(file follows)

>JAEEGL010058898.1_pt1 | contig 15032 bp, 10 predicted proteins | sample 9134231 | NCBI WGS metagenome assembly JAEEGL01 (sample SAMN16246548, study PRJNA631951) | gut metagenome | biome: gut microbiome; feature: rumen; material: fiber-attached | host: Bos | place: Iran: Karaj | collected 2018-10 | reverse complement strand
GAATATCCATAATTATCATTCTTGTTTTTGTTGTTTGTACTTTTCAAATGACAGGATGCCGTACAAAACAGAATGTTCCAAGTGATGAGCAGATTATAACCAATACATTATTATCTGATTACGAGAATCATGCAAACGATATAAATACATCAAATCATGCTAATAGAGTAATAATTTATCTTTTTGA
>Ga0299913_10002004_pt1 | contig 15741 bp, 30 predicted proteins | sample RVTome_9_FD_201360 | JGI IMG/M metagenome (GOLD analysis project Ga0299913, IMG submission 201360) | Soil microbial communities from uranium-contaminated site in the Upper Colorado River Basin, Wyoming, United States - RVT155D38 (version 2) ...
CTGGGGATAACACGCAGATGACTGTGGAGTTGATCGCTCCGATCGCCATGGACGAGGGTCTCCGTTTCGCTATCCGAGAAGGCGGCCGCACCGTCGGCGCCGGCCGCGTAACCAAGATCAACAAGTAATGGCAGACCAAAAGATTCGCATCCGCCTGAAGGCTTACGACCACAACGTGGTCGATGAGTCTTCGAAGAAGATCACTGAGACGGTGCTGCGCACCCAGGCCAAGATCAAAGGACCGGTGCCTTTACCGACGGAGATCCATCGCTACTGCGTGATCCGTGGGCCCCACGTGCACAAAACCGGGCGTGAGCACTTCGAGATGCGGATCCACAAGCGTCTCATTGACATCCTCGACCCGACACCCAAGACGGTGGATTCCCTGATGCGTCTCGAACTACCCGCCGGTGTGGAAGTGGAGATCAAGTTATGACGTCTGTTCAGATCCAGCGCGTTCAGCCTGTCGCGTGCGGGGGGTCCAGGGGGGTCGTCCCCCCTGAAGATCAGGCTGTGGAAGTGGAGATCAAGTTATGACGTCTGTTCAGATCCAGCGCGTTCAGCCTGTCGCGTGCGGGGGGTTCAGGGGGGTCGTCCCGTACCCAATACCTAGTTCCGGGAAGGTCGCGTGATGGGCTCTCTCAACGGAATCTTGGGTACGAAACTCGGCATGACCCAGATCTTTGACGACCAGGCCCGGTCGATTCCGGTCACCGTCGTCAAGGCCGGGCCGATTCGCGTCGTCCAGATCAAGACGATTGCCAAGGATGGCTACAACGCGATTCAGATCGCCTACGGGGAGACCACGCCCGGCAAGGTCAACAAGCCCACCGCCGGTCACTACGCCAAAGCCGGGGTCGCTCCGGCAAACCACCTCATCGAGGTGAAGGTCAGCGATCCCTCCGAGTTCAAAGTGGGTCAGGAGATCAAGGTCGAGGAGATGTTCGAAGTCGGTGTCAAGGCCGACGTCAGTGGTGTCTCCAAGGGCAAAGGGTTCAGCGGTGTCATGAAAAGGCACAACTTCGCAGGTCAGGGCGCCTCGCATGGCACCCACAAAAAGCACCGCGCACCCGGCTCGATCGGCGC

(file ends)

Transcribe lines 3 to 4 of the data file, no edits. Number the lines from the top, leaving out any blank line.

>Ga0299913_10002004_pt1 | contig 15741 bp, 30 predicted proteins | sample RVTome_9_FD_201360 | JGI IMG/M metagenome (GOLD analysis project Ga0299913, IMG submission 201360) | Soil microbial communities from uranium-contaminated site in the Upper Colorado River Basin, Wyoming, United States - RVT155D38 (version 2) ...
CTGGGGATAACACGCAGATGACTGTGGAGTTGATCGCTCCGATCGCCATGGACGAGGGTCTCCGTTTCGCTATCCGAGAAGGCGGCCGCACCGTCGGCGCCGGCCGCGTAACCAAGATCAACAAGTAATGGCAGACCAAAAGATTCGCATCCGCCTGAAGGCTTACGACCACAACGTGGTCGATGAGTCTTCGAAGAAGATCACTGAGACGGTGCTGCGCACCCAGGCCAAGATCAAAGGACCGGTGCCTTTACCGACGGAGATCCATCGCTACTGCGTGATCCGTGGGCCCCACGTGCACAAAACCGGGCGTGAGCACTTCGAGATGCGGATCCACAAGCGTCTCATTGACATCCTCGACCCGACACCCAAGACGGTGGATTCCCTGATGCGTCTCGAACTACCCGCCGGTGTGGAAGTGGAGATCAAGTTATGACGTCTGTTCAGATCCAGCGCGTTCAGCCTGTCGCGTGCGGGGGGTCCAGGGGGGTCGTCCCCCCTGAAGATCAGGCTGTGGAAGTGGAGATCAAGTTATGACGTCTGTTCAGATCCAGCGCGTTCAGCCTGTCGCGTGCGGGGGGTTCAGGGGGGTCGTCCCGTACCCAATACCTAGTTCCGGGAAGGTCGCGTGATGGGCTCTCTCAACGGAATCTTGGGTACGAAACTCGGCATGACCCAGATCTTTGACGACCAGGCCCGGTCGATTCCGGTCACCGTCGTCAAGGCCGGGCCGATTCGCGTCGTCCAGATCAAGACGATTGCCAAGGATGGCTACAACGCGATTCAGATCGCCTACGGGGAGACCACGCCCGGCAAGGTCAACAAGCCCACCGCCGGTCACTACGCCAAAGCCGGGGTCGCTCCGGCAAACCACCTCATCGAGGTGAAGGTCAGCGATCCCTCCGAGTTCAAAGTGGGTCAGGAGATCAAGGTCGAGGAGATGTTCGAAGTCGGTGTCAAGGCCGACGTCAGTGGTGTCTCCAAGGGCAAAGGGTTCAGCGGTGTCATGAAAAGGCACAACTTCGCAGGTCAGGGCGCCTCGCATGGCACCCACAAAAAGCACCGCGCACCCGGCTCGATCGGCGC